- Pact with environmental groups calls for more renewables
- Closing the plant will cost less than keeping it open: CEO
Economics have achieved what environmentalists have sought for years: the shutdown of California’s nuclear power plants.
PG&E Corp. is proposing to close two reactors at Diablo Canyon in a decade that would end up costing more to keep alive as California expands its use of renewable energy, Chief Executive Officer Tony Earley said Tuesday. They won’t be needed after 2025 as wind and solar costs decline and electricity from the reactors becomes increasingly expensive, he said.
Diablo Canyon became California’s only operating nuclear power plant after Edison International three years ago shut its San Onofre plant north of San Diego after a leak. Tuesday’s announcement follows decisions this month to retire three other U.S. nuclear plants struggling to make money amid historically low power prices and cheap natural gas.
“It’s going to cost less overall as a total package than if you just continued to operate Diablo Canyon,” Earley said. “It’s going to operate less because of the energy policies that are in place.”
Diablo Canyon’s reactors will close in 2024 and 2025 when their licenses expire, according to a proposal by PG&E’s Pacific Gas and Electric utility, environmental groups including the Natural Resources Defense Council and unions. The plant, 160 miles (257 kilometers) northwest of Los Angeles, produces about 10 percent of California’s electricity, according to the company website.
“The price of renewables has come down substantially,” Bloomberg Intelligence analyst Kit Konolige said Tuesday in a phone interview. “The political calculus is that people would prefer to replace nukes with other kinds of zero-emission power, that is, renewables.”
California could lead the way for other states seeking to shift from nuclear to renewables, Konolige said. New York Governor Andrew Cuomo has pledged to reduce carbon emissions and wants to close Entergy Corp.’s Indian Point reactors north of New York City.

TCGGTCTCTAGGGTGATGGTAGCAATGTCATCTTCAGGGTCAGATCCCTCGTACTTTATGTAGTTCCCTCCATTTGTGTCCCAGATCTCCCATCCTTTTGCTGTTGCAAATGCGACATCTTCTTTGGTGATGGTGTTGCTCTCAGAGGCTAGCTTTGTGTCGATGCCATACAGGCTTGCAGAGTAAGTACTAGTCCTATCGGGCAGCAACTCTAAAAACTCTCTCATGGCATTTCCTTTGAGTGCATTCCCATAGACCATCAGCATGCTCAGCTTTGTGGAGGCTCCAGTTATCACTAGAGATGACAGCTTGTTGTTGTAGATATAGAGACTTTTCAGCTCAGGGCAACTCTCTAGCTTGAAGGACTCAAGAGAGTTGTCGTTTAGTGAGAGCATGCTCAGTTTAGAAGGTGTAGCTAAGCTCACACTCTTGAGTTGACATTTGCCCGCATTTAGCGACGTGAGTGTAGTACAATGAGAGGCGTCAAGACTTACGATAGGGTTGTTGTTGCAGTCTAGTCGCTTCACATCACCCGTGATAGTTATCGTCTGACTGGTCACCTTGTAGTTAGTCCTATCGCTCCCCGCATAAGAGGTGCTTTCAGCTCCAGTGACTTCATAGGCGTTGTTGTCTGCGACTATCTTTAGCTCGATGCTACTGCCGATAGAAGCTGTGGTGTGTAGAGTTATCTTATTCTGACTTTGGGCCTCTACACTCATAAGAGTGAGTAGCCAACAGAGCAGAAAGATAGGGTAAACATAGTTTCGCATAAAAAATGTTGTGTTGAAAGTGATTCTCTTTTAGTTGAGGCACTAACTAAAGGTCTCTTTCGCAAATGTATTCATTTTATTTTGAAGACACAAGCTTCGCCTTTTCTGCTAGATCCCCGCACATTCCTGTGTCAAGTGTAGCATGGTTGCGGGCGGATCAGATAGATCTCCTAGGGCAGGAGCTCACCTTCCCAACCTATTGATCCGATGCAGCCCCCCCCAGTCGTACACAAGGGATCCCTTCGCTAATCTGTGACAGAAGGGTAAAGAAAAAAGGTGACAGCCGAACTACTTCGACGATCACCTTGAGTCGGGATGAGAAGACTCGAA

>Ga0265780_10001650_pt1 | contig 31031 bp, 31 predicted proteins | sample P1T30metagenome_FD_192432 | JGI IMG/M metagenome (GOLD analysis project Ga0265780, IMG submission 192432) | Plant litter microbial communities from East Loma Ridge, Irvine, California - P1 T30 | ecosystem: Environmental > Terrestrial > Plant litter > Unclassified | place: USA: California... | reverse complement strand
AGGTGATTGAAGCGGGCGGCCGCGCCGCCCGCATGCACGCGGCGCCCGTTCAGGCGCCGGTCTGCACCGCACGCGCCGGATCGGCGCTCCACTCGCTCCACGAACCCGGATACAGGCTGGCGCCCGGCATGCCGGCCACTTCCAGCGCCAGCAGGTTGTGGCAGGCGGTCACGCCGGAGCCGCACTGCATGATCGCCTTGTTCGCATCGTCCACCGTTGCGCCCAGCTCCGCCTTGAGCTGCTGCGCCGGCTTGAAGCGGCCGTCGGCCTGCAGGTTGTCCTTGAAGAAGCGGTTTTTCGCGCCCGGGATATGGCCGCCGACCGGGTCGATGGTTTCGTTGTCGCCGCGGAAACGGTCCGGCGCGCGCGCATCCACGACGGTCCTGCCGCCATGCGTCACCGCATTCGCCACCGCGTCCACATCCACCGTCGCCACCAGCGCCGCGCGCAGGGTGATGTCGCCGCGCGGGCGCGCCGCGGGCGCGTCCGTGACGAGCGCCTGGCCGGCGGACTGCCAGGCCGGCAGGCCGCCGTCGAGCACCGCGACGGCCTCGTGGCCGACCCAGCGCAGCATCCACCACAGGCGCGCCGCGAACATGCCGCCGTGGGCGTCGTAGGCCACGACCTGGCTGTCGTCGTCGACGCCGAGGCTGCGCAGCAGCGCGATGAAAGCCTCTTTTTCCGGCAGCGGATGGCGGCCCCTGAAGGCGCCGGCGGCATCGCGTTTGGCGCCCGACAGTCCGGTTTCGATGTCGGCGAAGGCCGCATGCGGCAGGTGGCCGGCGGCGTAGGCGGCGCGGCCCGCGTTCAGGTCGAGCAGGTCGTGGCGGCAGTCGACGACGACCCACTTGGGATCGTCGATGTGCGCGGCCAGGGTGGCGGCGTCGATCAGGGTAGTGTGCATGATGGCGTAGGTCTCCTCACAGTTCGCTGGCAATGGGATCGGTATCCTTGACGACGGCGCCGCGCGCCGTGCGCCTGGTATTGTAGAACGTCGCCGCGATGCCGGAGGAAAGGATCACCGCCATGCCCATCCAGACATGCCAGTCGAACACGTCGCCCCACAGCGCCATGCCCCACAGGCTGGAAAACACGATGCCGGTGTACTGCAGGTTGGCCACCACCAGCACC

“It’s a similar situation,” Konolige said. “You have a state that is very dedicated to renewables.”
PG&E expects to fully depreciate its $2 billion investment in the plant over the next decade, and to collect sufficient funds to decommission the reactors over the period, Earley said. It’s too early to estimate closing costs, most of which will be for replacement power, Geisha Williams, the company’s president for electric operations, told reporters.
Last week, the board of the Omaha Public Power District voted to close its Fort Calhoun Station in Nebraska because it can no longer compete with electricity generated from natural gas and wind. Exelon Corp., the largest U.S. generator of power from nuclear energy, said earlier this month it will close two money-losing Illinois plants.
Other states could suffer “significantly negative economic and environmental consequences for decades” if they try to follow California’s lead and fail to support nuclear plants, said Marvin Fertel, chief executive officer of the Washington-based Nuclear Energy Institute, an industry group.
“This agreement is unique to PG&E and California energy policy,” Fertel said Tuesday in a statement.